Washington, DC 20554

(202) 418-1753

August 4, 2014

proceeding,” which, in cases like this one, “will be in response to a motion to

dismiss for want of standing.”).



USCA Case #06-1076 Document #1505957 Filed: 08/04/2014 Page 10 of 11




James A. Kay, Jr., Petitioner,


Federal Communications Commission

and the United States of America, Respondents.


I, Maureen K. Flood, hereby certify that on August 4, 2014, I electronically

filed the foregoing Reply In Support Of FCC’s Motion To Dismiss with the

Clerk of the Court for the United States Court of Appeals for the D.C.

Circuit by using the CM/ECF system. Participants in the case who are

registered CM/ECF users will be served by the CM/ECF system.

Kevin M. Cookler Robert J. Keller

Lerman Senter, PLLC

Law Offices of Robert J.

2000 K Street, N.W.

Keller, P.C.

Suite 600

P.O. Box 33428 – Farragut

Washington, D.C. 20006 Station

Counsel for: Southern Washington, D.C. 20033

Communications Services, Inc.

Counsel for: James A. Kay, Jr.

Charles D. Guskey

6237 Baymar Lane

Dallas, TX 75252

Counsel for: Charles D.



USCA Case #06-1076 Document #1505957 Filed: 08/04/2014 Page 11 of 11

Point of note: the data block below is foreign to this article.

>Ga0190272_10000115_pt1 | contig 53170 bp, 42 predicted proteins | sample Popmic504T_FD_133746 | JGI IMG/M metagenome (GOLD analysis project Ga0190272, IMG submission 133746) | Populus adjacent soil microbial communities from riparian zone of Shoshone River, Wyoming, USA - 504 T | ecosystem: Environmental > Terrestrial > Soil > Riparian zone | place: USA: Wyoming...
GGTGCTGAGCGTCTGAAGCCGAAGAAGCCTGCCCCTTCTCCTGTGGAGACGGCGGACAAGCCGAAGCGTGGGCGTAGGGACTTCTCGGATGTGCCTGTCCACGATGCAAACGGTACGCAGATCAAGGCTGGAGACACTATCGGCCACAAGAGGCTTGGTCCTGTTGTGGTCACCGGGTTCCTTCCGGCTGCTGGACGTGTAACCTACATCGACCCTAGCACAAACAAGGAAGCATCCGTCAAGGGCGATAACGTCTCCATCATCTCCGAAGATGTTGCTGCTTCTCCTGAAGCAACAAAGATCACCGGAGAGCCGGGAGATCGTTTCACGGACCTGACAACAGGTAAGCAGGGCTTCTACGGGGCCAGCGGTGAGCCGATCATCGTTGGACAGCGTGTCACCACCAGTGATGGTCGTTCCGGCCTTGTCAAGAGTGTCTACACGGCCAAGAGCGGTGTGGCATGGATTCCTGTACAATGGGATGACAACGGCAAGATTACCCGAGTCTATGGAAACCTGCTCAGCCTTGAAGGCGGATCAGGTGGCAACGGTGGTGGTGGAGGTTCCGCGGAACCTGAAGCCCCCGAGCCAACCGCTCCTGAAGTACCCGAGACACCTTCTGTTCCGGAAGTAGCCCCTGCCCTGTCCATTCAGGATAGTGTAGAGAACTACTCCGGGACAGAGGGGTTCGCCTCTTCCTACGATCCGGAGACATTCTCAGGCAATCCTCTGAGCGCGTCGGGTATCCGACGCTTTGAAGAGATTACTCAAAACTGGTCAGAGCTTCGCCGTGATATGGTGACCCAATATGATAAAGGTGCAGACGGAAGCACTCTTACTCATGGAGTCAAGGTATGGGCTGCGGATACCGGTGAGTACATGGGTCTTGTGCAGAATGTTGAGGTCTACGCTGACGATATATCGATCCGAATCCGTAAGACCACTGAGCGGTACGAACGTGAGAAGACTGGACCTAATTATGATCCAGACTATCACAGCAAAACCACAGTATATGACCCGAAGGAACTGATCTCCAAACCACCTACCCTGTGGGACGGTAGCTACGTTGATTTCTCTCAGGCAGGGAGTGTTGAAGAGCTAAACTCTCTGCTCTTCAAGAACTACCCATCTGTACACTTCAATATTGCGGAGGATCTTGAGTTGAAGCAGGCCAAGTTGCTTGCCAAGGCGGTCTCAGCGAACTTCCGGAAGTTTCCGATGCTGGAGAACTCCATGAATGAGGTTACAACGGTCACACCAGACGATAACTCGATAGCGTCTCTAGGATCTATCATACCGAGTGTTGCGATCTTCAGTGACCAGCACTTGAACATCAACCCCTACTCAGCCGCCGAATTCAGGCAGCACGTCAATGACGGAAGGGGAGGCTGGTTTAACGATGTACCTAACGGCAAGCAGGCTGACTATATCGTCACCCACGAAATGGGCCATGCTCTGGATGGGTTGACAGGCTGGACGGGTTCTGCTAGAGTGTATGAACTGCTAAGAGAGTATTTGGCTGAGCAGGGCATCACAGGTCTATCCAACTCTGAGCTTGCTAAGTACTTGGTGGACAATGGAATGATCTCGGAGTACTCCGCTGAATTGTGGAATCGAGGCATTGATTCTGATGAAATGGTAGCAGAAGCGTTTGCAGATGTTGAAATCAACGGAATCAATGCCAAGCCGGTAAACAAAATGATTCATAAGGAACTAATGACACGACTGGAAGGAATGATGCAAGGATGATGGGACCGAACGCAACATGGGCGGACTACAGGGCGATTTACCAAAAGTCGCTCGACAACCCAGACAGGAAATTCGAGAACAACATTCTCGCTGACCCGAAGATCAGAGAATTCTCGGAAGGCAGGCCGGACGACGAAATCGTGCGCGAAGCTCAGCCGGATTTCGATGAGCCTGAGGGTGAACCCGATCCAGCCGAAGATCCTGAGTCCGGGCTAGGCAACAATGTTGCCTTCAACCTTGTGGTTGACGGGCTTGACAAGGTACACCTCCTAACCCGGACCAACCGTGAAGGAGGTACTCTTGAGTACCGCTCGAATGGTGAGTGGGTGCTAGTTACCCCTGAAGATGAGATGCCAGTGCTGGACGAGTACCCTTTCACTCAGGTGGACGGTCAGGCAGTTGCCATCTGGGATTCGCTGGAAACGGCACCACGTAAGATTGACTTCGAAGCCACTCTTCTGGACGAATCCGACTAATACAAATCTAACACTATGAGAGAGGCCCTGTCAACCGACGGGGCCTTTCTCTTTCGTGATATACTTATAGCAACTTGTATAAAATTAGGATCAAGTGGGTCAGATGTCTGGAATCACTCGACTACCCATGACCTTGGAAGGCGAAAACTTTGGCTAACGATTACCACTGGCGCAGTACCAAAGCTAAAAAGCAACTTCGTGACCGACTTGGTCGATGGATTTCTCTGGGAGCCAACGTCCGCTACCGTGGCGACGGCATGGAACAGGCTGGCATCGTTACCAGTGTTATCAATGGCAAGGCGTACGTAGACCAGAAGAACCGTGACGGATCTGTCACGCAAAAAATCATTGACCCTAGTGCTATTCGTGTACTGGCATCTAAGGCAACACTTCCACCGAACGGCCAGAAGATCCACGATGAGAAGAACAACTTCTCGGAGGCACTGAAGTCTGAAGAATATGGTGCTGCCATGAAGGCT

David J. Kaufman Robert B. Nicholson

Rini Coran, PC

U.S. Department of Justice

1140 Nineteenth Street, N.W.

Antitrust Division, Appellate

Suite 600


Washington, D.C. 20036

950 Pennsylvania Ave, N.W.

Counsel for: Mobile Relay

Washington, D.C. 20530


Counsel for: USA

Christopher J. Wright

Timothy J. Simeone

Harris, Wiltshire & Grannis, LLP

1200 18th Street, N.W.

12th Floor

Washington, D.C. 20036

Counsel for: Sprint Nextel


/s/ Maureen K. Flood

Note: We are currently transitioning our documents into web compatible formats for easier reading. We have done our best to supply this content to you in a presentable form, but there may be some formatting issues while we improve the technology. The original version of the document is available as a PDF, Word Document, or as plain text.


You are leaving the FCC website

You are about to leave the FCC website and visit a third-party, non-governmental website that the FCC does not maintain or control. The FCC does not endorse any product or service, and is not responsible for, nor can it guarantee the validity or timeliness of the content on the page you are about to visit. Additionally, the privacy policies of this third-party page may differ from those of the FCC.